This Cree teacher overcame residential school and 19 months in hospital to help keep her language alive

Not even being forbidden to speak her language in residential school, nor a 19-month stint in the tuberculosis ward of a hospital as a teen, stopped Dorothy Visser from speaking, writing and eventually teaching the Cree language.

Visser, 81, has now been teaching Cree in Metro Vancouver for four decades, instilling it in a new generation of learners after transcending attempts to stifle her language while she was growing up. 

“It’s important to me because we lost so much of our language when children were taken away from families and put in residential schools,” she said.

Visser’s tenacity was forged while growing up at home in Amiskwacīwiyiniwa (Saddle Lake First Nation) in Alberta.

“I learned my language at home because that’s all my parents and grandparents spoke around us,” she said. “I never spoke a word of English before going to residential school. It was all Cree.”

Visser retained her language after being forced to attend residential school. But her greatest challenge came when she spent 19 months in hospital recovering from tuberculosis. With no one else around her to speak to in Cree, the resourceful Visser still found a way to use it.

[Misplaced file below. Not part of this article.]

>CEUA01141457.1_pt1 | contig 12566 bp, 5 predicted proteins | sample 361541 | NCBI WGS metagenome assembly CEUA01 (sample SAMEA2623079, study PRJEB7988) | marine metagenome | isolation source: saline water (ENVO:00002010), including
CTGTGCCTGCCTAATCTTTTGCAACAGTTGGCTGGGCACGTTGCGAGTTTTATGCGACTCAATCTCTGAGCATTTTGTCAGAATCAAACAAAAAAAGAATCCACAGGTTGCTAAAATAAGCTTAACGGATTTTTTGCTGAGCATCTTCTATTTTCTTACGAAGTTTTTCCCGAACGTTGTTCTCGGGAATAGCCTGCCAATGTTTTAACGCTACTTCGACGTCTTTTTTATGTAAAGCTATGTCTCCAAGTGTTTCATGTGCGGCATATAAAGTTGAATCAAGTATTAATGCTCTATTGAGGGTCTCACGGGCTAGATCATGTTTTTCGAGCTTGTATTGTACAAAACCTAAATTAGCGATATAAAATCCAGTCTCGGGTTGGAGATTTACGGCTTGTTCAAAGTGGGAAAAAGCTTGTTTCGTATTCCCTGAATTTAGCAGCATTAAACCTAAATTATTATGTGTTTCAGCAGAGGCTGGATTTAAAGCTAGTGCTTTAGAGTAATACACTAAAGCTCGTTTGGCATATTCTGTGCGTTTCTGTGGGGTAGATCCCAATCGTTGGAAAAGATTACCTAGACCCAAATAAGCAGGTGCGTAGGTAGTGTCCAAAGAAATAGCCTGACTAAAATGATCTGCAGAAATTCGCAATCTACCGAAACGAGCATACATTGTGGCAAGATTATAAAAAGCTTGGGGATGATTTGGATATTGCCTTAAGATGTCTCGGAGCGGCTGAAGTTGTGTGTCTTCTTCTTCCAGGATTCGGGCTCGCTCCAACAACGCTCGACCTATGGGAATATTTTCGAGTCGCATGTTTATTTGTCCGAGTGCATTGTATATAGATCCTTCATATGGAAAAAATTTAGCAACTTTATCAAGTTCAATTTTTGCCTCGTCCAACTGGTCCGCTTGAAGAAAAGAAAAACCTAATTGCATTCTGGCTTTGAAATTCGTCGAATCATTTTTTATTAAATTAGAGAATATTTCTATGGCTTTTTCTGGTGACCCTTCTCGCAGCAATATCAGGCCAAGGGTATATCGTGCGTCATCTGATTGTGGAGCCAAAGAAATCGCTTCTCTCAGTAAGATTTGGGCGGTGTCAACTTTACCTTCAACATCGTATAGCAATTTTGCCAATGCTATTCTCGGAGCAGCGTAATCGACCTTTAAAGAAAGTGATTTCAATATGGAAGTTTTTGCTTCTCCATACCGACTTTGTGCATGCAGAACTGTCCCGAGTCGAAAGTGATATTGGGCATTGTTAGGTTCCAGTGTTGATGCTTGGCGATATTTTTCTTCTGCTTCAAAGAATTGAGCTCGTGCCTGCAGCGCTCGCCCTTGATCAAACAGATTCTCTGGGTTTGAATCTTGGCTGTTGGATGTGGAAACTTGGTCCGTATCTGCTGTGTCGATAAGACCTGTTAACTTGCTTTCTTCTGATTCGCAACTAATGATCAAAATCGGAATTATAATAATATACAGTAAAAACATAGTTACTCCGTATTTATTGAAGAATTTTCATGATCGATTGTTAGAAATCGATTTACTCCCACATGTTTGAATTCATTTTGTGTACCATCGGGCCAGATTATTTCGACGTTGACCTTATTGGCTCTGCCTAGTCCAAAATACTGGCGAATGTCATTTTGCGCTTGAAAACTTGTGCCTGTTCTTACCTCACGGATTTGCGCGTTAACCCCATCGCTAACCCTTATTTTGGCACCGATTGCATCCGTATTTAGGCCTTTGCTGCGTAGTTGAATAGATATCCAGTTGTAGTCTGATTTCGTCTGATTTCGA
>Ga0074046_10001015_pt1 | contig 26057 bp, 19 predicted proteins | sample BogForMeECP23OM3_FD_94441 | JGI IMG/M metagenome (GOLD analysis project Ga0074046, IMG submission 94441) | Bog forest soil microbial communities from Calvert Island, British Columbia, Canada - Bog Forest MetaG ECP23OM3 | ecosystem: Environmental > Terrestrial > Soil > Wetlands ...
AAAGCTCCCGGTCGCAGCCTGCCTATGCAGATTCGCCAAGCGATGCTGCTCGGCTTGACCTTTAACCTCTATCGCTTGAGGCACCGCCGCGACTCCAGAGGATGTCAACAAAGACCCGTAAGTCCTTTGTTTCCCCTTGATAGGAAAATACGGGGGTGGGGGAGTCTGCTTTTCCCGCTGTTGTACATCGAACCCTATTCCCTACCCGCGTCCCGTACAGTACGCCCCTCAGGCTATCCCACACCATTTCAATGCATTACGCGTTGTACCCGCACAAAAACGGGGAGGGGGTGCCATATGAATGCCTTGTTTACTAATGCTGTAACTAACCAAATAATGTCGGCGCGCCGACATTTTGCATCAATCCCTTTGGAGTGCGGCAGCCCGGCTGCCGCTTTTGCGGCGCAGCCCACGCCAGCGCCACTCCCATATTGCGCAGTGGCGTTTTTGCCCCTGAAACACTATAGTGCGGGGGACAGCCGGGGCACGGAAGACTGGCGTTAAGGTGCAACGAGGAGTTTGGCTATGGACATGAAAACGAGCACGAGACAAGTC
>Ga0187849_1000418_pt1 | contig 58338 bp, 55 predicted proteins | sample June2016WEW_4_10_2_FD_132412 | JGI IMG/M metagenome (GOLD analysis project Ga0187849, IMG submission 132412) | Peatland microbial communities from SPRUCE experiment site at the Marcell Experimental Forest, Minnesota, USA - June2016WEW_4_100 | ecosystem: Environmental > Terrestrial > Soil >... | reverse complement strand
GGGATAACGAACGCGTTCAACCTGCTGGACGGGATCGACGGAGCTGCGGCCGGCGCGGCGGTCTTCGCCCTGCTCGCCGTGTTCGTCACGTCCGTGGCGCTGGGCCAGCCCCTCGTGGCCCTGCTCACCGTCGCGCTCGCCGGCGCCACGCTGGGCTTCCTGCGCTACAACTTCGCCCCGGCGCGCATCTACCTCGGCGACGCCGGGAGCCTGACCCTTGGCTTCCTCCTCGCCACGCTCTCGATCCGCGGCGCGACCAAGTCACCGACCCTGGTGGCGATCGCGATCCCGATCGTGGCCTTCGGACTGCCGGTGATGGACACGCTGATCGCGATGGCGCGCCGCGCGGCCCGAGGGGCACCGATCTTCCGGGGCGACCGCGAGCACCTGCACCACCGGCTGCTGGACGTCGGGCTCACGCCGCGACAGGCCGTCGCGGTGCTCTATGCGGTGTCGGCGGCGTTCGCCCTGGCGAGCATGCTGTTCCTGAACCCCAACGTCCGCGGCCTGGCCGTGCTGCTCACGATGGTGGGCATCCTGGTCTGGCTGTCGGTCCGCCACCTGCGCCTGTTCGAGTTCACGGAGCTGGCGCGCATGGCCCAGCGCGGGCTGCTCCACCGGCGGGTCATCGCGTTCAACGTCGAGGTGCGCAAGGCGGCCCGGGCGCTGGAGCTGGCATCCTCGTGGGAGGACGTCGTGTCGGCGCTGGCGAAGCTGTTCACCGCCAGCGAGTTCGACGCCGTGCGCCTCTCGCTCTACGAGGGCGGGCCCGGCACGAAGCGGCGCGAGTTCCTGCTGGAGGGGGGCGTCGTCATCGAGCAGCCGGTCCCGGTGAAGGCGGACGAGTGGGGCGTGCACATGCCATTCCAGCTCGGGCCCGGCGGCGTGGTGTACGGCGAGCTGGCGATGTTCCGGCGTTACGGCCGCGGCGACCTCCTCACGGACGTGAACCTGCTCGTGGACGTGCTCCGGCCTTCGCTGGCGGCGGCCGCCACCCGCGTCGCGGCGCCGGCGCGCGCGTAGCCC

“I wrote letters home to my grandfather using Cree syllabics and he’d write back to me,” she said. “Later, I asked him if he understood the syllabics and he smiled and said yes.”

Visser and her family moved to Metro Vancouver in 1981 and she has taught Cree language classes since arriving.

Today, Visser teaches adults and children at the Native Education College in Vancouver and at the Fraser Region Aboriginal Friendship Centre in Surrey.

She says teaching children Cree is critical to retaining heritage.

“Children learn quickly, so they will never forget it if they are taught at an early age,” she said.

Cree has its origins in the Algonquin people of Quebec and Ontario, Visser said. The language then migrated west across Manitoba, Saskatchewan and Alberta. Cree is also a relative to the Ojibway language.

There are five dialects of Cree, and Visser speaks the Y-dialect of Plains Cree, she said.

According to the. 2016 Census, Cree is the most commonly understood Indigenous mother tongue in Metro Vancouver.

As part of National Indigenous History Month, Visser chose “nehiyaweh’win” (neh-hee-YA-way-win) as the Cree word she wanted the audience to know. It means “retaining our heritage.”

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